If Ska was popularised in the late 70’s, early 80’s, thanks to the boldness of the well-named band Madness, the origins of this genre date long before that. It was, in a nutshell, the 1950’s precursor of reggae, which whom it shares rhythmic similarities. Some say ska is reggae on vitamins (or any upper substance), while it would be more logical to see reggae as ska on weed.

Here comes Mr Ska Time, real tapes and real ska.

From the first notes of “Leaky Connections”, you know it’s Brick Bosso. And you know it’s ska. The good news is that Brick Bosso doesn’t pastiche ska; he lives it. To the bones. (pun intended)

You distinguish the unmistakeable trademark of Bosso, that almost Lennonesque acid in the voice and guitars, the sometimes surprising chords change (“All Of These Dreams”) that remind us that there’s a very competent musician behind the project.

Brick Bosso going ska isn’t a surprise when you dig deeper in his blurred identity: it happens that the common ground with Ska’N’Bones is hard to deny.

It may take a private detective to dig under Brick Bosso’s mystery, yet the man himself wasn’t too reluctant to answer our almost innocent questions.

You joined Ska’N’Bones sometimes after you had already launched your Brick Bosso career. Would have “Ska Time” have existed without becoming part of Ska’N’Bones? Or was a ska album already a plan of yours anyway?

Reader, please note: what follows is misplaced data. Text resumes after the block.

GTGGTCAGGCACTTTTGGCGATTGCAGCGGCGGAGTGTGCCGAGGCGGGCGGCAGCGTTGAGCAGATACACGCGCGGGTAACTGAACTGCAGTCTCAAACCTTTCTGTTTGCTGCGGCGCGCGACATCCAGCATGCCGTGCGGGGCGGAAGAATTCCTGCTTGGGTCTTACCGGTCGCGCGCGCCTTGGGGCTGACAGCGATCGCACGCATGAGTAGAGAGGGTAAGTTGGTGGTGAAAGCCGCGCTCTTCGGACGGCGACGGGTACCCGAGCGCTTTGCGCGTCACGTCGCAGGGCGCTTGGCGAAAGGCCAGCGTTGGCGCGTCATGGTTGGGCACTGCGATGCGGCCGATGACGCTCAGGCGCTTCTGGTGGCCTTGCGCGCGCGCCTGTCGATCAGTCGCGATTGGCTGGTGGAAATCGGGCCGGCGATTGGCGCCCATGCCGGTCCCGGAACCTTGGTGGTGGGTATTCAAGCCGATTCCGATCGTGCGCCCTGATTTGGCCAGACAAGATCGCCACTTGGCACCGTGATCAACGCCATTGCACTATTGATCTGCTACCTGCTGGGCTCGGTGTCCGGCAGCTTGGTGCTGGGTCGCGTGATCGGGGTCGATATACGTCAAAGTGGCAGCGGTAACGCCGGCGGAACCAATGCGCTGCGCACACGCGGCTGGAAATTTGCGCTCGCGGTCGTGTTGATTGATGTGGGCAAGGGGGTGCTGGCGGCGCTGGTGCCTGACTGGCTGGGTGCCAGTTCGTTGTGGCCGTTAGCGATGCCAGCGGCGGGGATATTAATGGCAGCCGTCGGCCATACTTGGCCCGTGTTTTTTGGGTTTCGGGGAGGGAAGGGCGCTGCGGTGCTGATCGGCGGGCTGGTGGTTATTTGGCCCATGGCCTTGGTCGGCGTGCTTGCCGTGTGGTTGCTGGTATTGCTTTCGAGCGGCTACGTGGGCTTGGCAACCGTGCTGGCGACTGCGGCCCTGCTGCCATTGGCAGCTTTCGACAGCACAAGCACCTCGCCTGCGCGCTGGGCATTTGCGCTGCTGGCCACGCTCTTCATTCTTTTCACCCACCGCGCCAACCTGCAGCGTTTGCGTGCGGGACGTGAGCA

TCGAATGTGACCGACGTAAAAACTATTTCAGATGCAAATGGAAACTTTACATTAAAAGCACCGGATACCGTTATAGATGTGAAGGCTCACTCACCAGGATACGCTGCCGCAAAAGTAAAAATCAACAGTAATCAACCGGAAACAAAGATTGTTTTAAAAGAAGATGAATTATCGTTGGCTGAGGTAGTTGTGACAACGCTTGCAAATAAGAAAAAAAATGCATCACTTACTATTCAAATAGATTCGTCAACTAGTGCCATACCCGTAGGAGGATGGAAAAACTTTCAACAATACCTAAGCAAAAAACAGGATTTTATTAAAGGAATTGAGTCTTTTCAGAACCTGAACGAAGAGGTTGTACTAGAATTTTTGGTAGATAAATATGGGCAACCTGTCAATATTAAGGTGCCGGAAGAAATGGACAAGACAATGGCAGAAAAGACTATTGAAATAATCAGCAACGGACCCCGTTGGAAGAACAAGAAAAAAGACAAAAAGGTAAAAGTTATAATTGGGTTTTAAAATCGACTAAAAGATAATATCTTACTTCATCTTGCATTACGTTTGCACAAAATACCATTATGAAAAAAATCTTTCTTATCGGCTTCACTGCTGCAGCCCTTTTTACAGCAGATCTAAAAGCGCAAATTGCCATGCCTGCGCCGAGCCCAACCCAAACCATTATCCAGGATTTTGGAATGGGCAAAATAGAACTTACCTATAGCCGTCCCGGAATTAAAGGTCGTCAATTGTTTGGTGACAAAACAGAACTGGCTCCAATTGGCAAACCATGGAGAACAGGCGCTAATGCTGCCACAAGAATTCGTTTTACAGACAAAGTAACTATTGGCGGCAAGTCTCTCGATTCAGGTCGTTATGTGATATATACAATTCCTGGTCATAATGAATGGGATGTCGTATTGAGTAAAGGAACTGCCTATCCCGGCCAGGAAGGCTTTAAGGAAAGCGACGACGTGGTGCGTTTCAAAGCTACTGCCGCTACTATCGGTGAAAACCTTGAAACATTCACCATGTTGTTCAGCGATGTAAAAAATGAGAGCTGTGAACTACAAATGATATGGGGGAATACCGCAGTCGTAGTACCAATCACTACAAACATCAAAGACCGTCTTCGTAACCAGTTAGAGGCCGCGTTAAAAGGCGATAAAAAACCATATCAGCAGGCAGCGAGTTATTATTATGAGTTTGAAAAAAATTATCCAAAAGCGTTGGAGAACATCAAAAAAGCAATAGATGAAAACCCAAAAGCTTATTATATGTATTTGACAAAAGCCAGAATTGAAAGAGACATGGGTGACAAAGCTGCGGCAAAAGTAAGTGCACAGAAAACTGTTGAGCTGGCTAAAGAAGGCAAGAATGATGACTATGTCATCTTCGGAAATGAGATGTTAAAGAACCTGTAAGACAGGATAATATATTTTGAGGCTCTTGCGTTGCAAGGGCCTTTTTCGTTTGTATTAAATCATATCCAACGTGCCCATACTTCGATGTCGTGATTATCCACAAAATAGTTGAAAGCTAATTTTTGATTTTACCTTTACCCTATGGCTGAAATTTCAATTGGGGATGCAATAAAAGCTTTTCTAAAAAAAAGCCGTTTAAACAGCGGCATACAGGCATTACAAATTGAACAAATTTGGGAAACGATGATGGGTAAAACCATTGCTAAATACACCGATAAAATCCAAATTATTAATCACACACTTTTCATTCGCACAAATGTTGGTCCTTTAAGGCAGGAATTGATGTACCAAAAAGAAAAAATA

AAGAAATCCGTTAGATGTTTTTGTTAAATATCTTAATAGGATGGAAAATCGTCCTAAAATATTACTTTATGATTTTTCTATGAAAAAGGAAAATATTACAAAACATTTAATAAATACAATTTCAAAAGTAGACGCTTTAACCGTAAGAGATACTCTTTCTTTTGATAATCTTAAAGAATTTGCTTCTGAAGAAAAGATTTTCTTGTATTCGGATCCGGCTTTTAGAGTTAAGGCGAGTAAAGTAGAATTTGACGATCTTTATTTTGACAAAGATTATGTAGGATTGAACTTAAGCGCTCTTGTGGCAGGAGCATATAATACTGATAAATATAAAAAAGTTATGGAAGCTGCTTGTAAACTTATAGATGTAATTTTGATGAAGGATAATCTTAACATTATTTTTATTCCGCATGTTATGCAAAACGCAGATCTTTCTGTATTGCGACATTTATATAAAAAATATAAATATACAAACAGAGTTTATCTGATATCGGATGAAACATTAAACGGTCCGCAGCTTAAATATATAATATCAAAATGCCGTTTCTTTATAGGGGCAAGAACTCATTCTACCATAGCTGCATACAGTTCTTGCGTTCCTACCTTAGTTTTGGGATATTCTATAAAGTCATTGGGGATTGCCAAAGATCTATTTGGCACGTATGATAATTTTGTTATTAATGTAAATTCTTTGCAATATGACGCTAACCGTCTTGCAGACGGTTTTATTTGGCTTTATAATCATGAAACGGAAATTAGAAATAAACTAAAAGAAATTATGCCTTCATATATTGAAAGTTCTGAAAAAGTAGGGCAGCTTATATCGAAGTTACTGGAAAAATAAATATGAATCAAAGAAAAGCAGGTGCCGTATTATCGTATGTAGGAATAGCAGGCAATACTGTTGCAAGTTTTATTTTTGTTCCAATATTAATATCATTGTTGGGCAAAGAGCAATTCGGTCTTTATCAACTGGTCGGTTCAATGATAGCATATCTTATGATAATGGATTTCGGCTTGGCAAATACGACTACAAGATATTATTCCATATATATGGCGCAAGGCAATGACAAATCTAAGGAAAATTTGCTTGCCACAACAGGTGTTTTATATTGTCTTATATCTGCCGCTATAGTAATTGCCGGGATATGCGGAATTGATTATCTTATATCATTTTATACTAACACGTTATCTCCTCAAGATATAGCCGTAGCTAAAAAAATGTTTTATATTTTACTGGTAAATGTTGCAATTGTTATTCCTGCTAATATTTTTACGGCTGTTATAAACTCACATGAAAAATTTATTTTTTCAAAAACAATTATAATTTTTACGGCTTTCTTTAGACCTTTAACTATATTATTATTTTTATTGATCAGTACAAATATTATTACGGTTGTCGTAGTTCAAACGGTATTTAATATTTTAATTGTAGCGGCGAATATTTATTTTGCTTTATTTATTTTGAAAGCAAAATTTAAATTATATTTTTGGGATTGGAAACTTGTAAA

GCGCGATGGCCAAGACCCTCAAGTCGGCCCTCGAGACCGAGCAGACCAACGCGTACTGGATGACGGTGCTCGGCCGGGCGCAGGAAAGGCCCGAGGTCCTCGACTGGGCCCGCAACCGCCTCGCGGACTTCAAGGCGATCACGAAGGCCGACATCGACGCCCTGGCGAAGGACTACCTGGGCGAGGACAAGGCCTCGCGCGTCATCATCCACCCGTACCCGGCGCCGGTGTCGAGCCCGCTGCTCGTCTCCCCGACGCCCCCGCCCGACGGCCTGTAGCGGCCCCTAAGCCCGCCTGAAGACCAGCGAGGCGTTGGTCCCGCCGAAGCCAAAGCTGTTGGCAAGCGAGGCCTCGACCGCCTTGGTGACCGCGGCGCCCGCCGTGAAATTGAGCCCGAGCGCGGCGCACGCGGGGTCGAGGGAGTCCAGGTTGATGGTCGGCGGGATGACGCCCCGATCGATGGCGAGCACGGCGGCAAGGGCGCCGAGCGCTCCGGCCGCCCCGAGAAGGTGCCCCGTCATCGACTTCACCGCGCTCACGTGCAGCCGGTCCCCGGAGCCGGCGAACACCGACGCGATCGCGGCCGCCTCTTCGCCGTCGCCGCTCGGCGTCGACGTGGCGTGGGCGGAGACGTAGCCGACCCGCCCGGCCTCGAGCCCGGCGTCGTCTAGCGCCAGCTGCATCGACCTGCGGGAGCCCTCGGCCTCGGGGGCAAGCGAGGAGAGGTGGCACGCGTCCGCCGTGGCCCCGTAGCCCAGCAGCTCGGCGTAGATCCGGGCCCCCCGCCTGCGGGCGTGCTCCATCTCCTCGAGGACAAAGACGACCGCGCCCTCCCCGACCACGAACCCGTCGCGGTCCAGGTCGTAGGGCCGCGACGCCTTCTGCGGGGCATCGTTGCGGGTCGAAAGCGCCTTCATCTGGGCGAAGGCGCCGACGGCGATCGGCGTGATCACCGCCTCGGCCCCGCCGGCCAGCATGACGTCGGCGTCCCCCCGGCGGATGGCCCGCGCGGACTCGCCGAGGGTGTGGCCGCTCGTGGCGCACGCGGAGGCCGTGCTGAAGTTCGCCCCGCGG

Brick Bosso: I had created two Brick Bosso [https://brickbosso.bandcamp.com/] albums before Ska ‘N’ Bones assembled, which, when we finally released Smally Fingers then played live, inspired me to write songs in the Ska style for a third album. All the fun of reuniting with old friends plus the energetic mania of Ska music motivated me to create Ska Time as a spin-off of Ska ‘N’ Bones.

How different is your writing approach of ska with the two projects?
Brick Bosso: Having the parameters of a Ska beat just made it easier to formulate the tunes. I had already conceived of “Leaky Connections” as a kind of manic new wave song, so when I was finishing it to present to Mike and Jon, I added the Ska beat which motivated and propelled me. A good beat always helps, and this period of writing for Ska Time was lots of fun because I had been re-infected with the Ska bug.

Will the “Ska Time” album bring live material for Ska’n’Bones?
Brick Bosso: We’ve already performed “Leaky Connections” live and I hope that there will be others.

With “Housing Crisis”, you blur the boundaries between ska and reggae. How would you really differentiate the two styles?